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Fons Americanus at Tate Modern

An allegory of the black Atlantic

By Raymond G. TaylorPublished 4 months ago Updated 4 months ago 3 min read
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Kara Walker, Fons Americanus, Photo: Matt Greenwood / Tate

"Fons Americanus is an allegory of the Black Atlantic, and really all global waters which disastrously connect Africa to America, Europe, and economic prosperity."

So says artist Kara Walker, who created the installation Fons Americanus at the Tate Modern art museum in London. This multi-sculptural work was displayed from October 2019 to February 2021 in the huge, open Turbine Hall of the former power generating station on London's River Thames, Bankside. The work was demolished, and materials recycled, at the end of the exhibition. It can only now be seen through photo and videographic records.

Kara Walker is an artist whose work explores ideas around identity, race, sexuality and violence. The Fons Americanus is an allegorical account of Britain's colonial past and the transatlantic slave trade in particular. It draws heavily on colonial and other cultural references from past and

Kara Walker, Photo: Ben Fisher / Tate Modern

present. Perhaps the most moving work of art I have ever experienced and certainly one that I will never forget. I saw this colossal work several times and was more than once moved to tears, yet at the same time strangely uplifted by this exquisitely perceptive appreciation of this alternative account of British colonial history. Despite the horrific story this work told, I cannot help but view its conclusions as fundamentally optimistic for the fate of humanity and civilisation. Whether this was the intention of the artist, I cannot say, but I like to think it was. Kara Walker was quoted as saying “I have created a space for reflection—joy, even—amid the miasma of conflicts: racial, economic, and cultural, which still lodge themselves into our collective gullet.” To me, this artistic interpretation of our collective hold on racial and other conflicts of past and present speaks louder than any written history of the era or contemporary social commentary that I have read.

The central, monumental structure is a fountain with an image of the goddess Venus showering water into the font below from each of three points. Two of these are the nipples of each breast, the third being a deep gash in the goddess's neck. The symbolism suggests that Venus is at once

feeding, as well as being sacrificed to, the images that comprise the rest of the allegory. Despite her pain and her own destruction, Venus continues to succor history, humanity, the present and future.

The fountain is modelled on the Victoria Memorial outside Buckingham Palace, an object that will have been seen by the world during the King's coronation procession. With this comparison, Walker shows a stark contrast between Victorian celebrations of Empire and current debates about race, class, and national identity.

Victoria Memorial, The Mall London, Photo: Wikimedia Commons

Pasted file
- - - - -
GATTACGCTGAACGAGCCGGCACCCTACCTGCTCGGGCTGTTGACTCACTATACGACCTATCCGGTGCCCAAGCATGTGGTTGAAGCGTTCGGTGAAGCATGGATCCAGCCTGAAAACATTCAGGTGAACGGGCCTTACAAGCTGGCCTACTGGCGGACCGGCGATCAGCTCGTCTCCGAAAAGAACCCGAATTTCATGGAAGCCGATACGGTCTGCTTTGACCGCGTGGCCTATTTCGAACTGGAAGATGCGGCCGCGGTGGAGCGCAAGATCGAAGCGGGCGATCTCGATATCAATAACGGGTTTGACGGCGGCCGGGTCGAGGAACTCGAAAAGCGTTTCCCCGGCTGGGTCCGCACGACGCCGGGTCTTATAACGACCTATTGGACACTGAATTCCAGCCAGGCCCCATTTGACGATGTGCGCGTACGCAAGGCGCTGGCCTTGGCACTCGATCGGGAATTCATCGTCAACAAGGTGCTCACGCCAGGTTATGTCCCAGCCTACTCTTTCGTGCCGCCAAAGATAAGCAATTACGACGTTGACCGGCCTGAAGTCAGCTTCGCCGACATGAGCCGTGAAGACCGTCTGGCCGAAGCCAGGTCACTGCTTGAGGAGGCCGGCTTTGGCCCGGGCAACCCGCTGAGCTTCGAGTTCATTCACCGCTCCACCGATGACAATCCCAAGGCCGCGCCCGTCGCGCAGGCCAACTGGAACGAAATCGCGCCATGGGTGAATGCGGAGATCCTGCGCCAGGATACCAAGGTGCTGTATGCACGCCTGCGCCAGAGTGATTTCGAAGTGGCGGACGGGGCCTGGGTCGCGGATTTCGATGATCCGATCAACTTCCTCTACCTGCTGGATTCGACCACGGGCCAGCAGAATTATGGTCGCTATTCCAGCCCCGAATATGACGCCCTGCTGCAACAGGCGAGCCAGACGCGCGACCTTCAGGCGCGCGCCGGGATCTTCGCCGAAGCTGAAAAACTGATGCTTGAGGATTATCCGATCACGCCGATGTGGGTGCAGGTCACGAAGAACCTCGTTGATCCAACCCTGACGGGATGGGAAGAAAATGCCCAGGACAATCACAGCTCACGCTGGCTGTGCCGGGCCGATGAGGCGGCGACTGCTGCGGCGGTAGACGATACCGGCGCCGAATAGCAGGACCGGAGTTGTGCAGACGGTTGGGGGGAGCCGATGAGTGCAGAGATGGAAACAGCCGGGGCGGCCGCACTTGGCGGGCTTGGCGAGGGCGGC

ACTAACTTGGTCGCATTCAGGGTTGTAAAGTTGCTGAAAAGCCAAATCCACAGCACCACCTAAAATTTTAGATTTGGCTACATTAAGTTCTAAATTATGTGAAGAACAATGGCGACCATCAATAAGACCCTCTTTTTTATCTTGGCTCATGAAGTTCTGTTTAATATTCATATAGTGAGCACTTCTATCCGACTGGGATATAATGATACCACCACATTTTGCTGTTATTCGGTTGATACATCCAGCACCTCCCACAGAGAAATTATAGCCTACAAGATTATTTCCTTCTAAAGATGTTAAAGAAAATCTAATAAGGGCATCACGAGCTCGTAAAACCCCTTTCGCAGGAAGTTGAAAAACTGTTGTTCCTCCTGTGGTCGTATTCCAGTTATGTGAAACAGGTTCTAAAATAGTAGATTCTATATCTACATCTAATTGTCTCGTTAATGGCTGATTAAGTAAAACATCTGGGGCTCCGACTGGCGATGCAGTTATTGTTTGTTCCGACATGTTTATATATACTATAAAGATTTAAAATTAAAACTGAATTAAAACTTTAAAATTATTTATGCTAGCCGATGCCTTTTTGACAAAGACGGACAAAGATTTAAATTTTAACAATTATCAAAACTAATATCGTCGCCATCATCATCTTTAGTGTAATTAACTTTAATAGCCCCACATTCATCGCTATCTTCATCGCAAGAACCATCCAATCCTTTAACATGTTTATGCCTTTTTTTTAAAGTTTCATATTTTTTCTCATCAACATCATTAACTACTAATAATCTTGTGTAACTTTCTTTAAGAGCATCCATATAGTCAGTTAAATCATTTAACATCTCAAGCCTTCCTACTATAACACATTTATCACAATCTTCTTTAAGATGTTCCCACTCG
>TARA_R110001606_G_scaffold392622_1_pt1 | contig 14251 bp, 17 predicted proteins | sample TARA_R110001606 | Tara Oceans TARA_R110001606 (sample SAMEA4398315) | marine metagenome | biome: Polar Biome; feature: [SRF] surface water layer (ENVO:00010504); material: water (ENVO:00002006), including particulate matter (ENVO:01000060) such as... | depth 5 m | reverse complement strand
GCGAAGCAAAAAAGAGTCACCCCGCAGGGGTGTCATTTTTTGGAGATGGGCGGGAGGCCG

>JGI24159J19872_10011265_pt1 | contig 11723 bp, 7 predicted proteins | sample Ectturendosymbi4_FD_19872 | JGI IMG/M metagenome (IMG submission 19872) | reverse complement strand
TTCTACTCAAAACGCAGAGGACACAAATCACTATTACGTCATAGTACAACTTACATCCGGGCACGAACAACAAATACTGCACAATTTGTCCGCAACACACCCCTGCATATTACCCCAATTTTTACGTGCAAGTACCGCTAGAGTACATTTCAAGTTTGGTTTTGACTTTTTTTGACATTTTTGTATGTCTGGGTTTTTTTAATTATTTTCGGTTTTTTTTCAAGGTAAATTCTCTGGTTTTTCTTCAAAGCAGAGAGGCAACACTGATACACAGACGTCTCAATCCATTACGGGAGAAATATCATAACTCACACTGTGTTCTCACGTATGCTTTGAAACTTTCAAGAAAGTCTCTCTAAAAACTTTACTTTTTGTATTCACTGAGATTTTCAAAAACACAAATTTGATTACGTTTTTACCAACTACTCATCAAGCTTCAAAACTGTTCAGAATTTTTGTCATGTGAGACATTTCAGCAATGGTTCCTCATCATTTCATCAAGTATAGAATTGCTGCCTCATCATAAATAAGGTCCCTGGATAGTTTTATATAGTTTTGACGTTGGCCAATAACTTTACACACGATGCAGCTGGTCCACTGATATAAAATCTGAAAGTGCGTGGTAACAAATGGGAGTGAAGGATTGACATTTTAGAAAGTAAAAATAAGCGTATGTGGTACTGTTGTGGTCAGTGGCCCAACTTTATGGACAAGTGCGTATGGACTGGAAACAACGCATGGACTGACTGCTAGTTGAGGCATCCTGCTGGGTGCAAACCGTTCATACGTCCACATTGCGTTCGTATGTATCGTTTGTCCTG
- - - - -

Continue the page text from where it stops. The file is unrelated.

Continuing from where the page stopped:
The images surrounding the Fons mimic those of the Victoria memorial and indicate various scenes and figures that speak of the horrors of the process of kidnap and enslavement of people from the African continent.

Other parts of the installation demonstrate further details of that history and human displacement. Perhaps the most moving of all is the scallop shell that is modelled on the Botticelli Birth of Venus. Instead of the newborn Venus stepping out of the shell, we see a small boy cradled within.

Kara Walker, Shell Grotto, Fons Americanus, Photo: Matt Greenwood, Tate Modern

The boy is shedding a steady stream of tears in a heart-breaking image of weeping, not just for himself, his family, his lost loved ones, but for all enslaved peoples and the whole of humanity.

To really appreciate the impact of this work, you would need to have visited it in its place in the huge central 'Turbine Hall' of the Tate. Seeing photographs of this monumental installation does not give a true appreciation of the scale and magnitude, not to say the raw power, of this breathtaking work.

In this video presentation Kara Walker speaks of the work and how she came to create it.

Kara Walker, Fons Americanus was exhibited at Tate Modern in London from October 2 2019 to February 7 2021.

Author Ray Taylor, is a volunteer at Tate Modern. Any views expressed are his own and do not reflect the policy of the museum, curators or the artist, none of whom were consulted on this article.

References

  • Tate: Kara Walker, Fons Americanus
  • Architectural Digest
  • Wikipedia

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Ray

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About the Creator

Raymond G. Taylor

Author based in Kent, England. A writer of fictional short stories in a wide range of genres, he has been a non-fiction writer since the 1980s. Non-fiction subjects include art, history, technology, business, law, and the human condition.

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Comments (3)

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  • D. A. Ratliff4 months ago

    What an exquisite piece of art. Raw is an excellent description of the texture of this piece when compared to the Victoria Monument and its other influences. The contrast tells the story of the impact of those sculptures. I love the stunning installation at the Tate. It would have been an honor to view the Fons Americanus when it was on display. Thank you, Ray, for this lesson in art and history!

  • Mark Graham4 months ago

    We can all learn about our histories through the art that was done.

  • Kendall Defoe 4 months ago

    One of my favourite artists!

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